• Diagnosing and treating acute and chronic conditions, infections, and injuries
  • Ordering, performing, and interpreting diagnostic tests such as lab work and x-rays
  • Prescribing medications and other treatments
  • Managing patients’ overall care
  • Counseling
  • Educating patients on disease prevention and positive health and lifestyle choices

Nurse Practitioners can choose to further their focus on specialties and subspecialties, like Women’s Health (WHNP).

The main differences between MDs/DOs and NPs include the degree (NPs don’t go to medical school), clinical training (NPs complete a practicum and not residency), and autonomy (NPs do not have full practice autonomy in 28 states and require physician oversight).

PA

A physician associate/physician assistant is a clinician that can practice under the supervision of a physician. PA’s cannot practice independently like NPs in 22 states. Also unlike NPs, PAs have more generalized medical education and don’t have specialty fields.

Education:

  • Earn a master’s degree from an accredited PA program (typically an MS in Physician Assistant Studies)
  • Complete 2,000 hours of supervised clinical practice
  • Pass the Physician Assistant National Certifying Exam (PANCE)
  • Maintain national certification

Capabilities:

  • Perform physical exams
  • Diagnosing and treating acute and chronic conditions, infections, and injuries
  • Ordering, performing, and interpreting diagnostic tests such as lab work and x-rays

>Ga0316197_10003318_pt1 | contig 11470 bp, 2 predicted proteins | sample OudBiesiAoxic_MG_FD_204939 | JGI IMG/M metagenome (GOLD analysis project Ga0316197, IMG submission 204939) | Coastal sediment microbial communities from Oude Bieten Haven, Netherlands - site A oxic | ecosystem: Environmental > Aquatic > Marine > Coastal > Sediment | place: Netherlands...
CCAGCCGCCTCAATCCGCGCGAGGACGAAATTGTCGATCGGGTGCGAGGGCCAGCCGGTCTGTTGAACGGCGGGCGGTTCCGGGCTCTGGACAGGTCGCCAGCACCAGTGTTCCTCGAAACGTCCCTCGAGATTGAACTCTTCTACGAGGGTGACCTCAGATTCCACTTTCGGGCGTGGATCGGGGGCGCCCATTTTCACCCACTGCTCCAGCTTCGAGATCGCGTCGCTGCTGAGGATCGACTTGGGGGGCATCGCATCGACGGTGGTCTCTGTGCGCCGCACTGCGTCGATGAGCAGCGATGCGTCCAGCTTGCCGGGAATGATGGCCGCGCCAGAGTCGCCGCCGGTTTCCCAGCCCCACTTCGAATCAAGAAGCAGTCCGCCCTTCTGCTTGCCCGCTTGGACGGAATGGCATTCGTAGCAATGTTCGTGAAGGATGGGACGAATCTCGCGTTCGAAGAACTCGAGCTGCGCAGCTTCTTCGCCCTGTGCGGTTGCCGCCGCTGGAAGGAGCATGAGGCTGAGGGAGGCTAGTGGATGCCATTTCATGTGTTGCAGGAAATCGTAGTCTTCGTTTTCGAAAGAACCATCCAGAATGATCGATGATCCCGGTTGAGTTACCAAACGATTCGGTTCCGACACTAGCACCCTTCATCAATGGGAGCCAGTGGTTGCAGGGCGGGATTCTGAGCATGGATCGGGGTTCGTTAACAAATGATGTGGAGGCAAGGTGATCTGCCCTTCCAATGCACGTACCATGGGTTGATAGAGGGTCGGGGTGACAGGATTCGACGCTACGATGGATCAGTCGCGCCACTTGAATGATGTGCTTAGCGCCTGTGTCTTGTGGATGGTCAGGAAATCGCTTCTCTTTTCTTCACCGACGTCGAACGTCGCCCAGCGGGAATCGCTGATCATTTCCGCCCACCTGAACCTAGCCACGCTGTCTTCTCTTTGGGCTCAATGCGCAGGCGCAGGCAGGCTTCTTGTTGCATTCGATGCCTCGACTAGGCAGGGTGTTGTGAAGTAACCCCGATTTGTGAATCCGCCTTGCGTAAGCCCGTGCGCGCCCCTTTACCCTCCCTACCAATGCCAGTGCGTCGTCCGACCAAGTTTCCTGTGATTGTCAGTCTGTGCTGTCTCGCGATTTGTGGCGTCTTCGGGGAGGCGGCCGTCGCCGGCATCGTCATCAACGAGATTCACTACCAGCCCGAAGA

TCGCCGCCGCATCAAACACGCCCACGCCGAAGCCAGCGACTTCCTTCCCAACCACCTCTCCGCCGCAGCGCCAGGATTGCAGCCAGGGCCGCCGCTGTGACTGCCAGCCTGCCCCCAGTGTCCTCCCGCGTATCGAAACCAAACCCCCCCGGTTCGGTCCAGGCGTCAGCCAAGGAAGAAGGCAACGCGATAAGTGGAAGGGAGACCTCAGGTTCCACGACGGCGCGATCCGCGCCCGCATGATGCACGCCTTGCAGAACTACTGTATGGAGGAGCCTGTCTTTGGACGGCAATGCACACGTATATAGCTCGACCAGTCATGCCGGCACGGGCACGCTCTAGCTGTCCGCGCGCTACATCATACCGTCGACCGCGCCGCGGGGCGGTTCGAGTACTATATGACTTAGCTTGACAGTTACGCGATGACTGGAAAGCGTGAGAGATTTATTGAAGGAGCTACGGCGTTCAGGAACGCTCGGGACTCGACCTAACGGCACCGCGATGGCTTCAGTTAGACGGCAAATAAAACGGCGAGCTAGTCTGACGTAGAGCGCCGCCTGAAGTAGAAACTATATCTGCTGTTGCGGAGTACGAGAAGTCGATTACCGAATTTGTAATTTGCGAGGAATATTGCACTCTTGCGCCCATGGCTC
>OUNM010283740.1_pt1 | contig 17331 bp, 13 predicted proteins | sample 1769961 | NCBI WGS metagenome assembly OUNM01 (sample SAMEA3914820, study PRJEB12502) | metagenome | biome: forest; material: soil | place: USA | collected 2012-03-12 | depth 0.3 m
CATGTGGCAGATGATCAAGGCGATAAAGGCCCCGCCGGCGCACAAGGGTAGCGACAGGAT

• Prescribing medications and other treatments
  • Managing patients’ overall care
  • Counseling
  • Educating patients on disease prevention and positive health and lifestyle choices
  • Assist physicians in surgery, but not perform

CNM

Certified nurse-midwives are healthcare providers that generally work with people with uteruses through their reproductive years, more specifically during pregnancy and postpartum. Their responsibilities and capabilities are similar to that of a Women’s Health Nurse Practitioner (WHNP), but WHNPs usually care for patients from adolescence through menopause.

CNMs, like NPs, are able to practice independently in independent practice states.

Education:

  • Earn Bachelor of Science in Nursing (BSN)
  • Pass the NCLEX-RN exam
  • Earn a degree from a nurse-midwifery program accredited by the Accreditation Commission for Midwifery Education
  • Complete on-site clinical practicum hours, which usually range from 600 to 1,200 hours
  • Get certified by passing the Certified Nurse Midwifery Exam
  • Apply for state licensure

Capabilities:

  • Perform physical exams
  • Diagnosing and treating acute and chronic conditions, infections, and injuries
  • Ordering, performing, and interpreting diagnostic tests such as lab work and x-rays
  • Prescribing medications and other treatments
  • Managing patients’ overall care
  • Deliver babies
  • Counseling
  • Educating patients on disease prevention and positive health and lifestyle choices

Conclusion

Throughout your healthcare journey, you may encounter a variety of care providers. Each one has different education, training, specialties, and capabilities, and they all are dedicated to working as part of an integrated healthcare team in inpatient and outpatient settings.

In practice, the lines between MD and DO have been blurred, as most DOs don’t use OMM in their daily work, and MDs are now integrating a more holistic approach to their care. Ultimately, it’s most important to find a doctor or an APP you trust and be an active participant in your medical care.